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US economy will stop short of a recession but stall in late 2020

September 25, 2019

The US economy will slow with real GDP growth easing to 0.4% in the second half of next year — stopping just short of a recession — before rebounding to 2.1% in 2021, according to the latest University of California Los Angeles Anderson Forecast released today.

“Although we are not calling for a recession over the forecast horizon, as we have noted for over a year, it is very likely that economic growth will stall in the second half of 2020 as the effects of the 2017 tax cuts wane and as trade tensions exact their toll on corporate investments,” writes David Shulman, senior economist at the UCLA Anderson School of Management, in an essay titled, “The Year of Living Dangerously.”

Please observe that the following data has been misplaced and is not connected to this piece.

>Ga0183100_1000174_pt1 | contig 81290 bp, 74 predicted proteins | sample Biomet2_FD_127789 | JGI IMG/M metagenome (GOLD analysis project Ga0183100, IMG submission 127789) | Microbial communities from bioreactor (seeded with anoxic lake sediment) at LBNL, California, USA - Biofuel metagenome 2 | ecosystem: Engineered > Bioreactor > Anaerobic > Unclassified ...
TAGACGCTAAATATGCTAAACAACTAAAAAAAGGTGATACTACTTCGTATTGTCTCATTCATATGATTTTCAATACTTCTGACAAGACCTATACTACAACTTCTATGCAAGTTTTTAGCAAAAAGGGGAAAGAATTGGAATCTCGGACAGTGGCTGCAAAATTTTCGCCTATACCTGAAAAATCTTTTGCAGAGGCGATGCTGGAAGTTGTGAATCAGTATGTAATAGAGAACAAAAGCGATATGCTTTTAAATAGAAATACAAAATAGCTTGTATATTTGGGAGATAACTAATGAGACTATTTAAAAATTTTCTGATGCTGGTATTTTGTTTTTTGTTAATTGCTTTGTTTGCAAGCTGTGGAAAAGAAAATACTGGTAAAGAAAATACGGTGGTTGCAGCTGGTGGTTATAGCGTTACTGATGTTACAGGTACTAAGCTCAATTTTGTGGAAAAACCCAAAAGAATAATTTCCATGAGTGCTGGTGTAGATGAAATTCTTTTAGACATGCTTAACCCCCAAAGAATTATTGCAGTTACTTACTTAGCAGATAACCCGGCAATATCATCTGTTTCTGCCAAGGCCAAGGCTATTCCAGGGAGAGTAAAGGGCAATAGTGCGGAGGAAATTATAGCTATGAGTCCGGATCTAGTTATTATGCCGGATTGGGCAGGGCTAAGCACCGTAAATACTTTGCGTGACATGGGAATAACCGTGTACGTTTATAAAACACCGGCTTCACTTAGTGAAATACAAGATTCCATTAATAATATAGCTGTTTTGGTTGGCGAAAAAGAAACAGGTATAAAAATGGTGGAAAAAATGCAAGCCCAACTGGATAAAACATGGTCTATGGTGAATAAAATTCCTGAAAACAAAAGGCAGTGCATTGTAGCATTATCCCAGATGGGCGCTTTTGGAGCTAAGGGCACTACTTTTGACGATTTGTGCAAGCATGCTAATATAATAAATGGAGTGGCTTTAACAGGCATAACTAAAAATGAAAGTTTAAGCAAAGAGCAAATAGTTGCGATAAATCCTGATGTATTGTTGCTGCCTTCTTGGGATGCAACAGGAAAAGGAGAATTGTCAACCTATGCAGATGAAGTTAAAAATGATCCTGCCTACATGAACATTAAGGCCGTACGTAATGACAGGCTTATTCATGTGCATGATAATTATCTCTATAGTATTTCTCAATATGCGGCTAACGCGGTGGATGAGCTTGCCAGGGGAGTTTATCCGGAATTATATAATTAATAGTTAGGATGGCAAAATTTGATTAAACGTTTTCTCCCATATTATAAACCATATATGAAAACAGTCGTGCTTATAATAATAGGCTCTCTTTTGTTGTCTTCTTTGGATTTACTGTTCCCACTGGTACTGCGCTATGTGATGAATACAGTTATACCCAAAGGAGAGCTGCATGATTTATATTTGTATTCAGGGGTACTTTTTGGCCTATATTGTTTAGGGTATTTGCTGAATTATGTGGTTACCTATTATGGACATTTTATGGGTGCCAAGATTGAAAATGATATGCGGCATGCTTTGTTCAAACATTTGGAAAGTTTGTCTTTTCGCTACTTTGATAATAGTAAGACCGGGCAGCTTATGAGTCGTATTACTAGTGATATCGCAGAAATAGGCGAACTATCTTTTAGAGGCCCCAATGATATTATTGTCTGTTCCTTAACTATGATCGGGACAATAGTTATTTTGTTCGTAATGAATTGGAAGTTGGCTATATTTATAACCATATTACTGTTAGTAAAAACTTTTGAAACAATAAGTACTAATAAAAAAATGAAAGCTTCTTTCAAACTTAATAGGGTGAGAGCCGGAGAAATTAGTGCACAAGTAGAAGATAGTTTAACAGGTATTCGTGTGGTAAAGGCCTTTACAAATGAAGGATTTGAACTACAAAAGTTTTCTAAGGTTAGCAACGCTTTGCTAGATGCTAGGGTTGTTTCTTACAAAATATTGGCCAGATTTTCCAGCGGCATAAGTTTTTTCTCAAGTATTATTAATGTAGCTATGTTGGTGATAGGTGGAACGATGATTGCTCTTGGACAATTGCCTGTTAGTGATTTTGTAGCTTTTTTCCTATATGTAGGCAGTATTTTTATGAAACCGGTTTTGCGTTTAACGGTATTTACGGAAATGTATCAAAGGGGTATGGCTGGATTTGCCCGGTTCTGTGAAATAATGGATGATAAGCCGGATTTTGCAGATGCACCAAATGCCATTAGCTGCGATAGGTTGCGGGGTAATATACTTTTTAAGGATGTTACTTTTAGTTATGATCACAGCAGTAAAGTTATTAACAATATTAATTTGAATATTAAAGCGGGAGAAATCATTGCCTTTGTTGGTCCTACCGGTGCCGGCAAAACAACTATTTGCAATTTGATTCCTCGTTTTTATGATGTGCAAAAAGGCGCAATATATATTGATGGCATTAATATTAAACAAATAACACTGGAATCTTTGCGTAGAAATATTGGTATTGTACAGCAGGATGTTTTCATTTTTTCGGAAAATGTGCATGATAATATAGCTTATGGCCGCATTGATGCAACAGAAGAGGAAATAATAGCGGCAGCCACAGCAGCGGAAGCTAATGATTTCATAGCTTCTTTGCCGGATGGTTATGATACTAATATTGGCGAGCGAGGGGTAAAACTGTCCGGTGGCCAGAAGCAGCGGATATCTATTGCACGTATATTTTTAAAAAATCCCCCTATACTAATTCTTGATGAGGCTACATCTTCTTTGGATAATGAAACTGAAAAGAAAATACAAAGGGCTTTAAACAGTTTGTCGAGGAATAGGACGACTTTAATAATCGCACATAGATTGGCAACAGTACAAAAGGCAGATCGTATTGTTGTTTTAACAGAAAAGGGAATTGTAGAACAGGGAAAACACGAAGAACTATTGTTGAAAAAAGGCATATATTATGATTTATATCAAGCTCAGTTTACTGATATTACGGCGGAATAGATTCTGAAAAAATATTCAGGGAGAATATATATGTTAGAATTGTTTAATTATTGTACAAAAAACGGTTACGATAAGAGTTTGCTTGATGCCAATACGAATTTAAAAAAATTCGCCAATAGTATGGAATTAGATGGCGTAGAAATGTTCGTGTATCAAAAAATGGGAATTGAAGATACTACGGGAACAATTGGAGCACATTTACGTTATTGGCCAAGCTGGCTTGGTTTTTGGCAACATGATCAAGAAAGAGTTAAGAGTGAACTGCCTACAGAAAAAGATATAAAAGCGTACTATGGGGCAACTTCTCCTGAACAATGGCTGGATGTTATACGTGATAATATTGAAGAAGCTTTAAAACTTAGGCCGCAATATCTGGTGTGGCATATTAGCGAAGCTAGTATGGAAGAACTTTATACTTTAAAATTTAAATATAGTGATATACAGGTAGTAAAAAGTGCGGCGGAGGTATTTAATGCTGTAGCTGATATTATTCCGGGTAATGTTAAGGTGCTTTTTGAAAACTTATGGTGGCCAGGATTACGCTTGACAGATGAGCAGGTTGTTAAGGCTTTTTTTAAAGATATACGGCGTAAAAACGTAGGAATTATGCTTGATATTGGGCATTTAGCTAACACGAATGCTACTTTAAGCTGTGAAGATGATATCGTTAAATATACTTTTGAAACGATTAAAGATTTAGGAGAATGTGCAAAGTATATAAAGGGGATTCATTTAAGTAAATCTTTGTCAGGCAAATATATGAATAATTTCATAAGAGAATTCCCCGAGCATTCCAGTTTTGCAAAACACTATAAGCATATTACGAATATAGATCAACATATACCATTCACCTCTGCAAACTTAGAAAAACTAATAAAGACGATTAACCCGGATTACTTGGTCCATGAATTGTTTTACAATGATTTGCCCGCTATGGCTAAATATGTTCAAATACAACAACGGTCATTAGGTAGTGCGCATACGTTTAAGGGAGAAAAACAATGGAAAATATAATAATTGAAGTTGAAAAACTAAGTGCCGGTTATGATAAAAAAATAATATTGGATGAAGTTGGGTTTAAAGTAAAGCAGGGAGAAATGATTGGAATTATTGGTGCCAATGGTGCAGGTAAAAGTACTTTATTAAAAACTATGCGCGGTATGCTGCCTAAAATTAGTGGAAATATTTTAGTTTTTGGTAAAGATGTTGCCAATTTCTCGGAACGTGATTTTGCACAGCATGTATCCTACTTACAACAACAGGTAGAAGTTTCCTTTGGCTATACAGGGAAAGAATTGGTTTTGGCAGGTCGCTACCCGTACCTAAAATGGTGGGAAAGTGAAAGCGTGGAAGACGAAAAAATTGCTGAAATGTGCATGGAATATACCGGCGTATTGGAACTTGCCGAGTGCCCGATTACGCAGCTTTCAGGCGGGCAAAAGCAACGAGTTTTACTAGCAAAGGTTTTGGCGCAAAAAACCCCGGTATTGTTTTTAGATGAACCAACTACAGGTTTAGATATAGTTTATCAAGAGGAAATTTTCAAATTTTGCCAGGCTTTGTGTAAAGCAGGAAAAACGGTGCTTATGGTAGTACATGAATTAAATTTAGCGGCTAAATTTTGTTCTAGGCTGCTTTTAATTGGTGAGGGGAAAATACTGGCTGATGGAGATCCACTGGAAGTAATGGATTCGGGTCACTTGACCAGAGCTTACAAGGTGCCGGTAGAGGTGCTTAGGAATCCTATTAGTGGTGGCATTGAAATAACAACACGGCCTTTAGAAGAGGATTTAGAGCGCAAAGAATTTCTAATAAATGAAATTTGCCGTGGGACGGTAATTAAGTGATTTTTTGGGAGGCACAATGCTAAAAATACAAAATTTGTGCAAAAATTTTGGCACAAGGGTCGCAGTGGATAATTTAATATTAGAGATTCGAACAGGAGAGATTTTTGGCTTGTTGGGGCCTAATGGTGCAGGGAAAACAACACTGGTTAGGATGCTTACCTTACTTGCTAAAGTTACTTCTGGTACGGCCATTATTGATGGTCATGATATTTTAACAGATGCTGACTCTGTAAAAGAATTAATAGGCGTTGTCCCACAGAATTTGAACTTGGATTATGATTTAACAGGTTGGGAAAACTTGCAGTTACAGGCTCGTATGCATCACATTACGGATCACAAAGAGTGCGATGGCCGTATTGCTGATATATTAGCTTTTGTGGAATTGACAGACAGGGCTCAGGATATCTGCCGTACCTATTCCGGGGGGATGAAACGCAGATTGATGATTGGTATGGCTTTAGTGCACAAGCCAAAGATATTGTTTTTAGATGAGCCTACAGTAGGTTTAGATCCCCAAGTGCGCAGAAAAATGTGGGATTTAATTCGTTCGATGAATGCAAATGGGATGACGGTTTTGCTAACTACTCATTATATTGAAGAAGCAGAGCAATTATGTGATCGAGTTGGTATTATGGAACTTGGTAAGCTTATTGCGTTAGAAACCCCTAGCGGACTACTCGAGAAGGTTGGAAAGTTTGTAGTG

GDP growth of 0.4% in in the second half of 2020 is “not quite a recession — but pretty close,” according to Shulman.

His essay cites six concerns: the trade war with China; the weakening of business investment in equipment and structures; the negatively sloped yield curve; the slowdown in employment growth; the inability of housing activity to launch; and the stagnant stock market.

On the positive side, consumption continues to grow, and it represents about two thirds of GDP.

Shulman also forecast job growth to slow to under 70,000 per month, well below the 200,000 jobs per month the nation had become used to.


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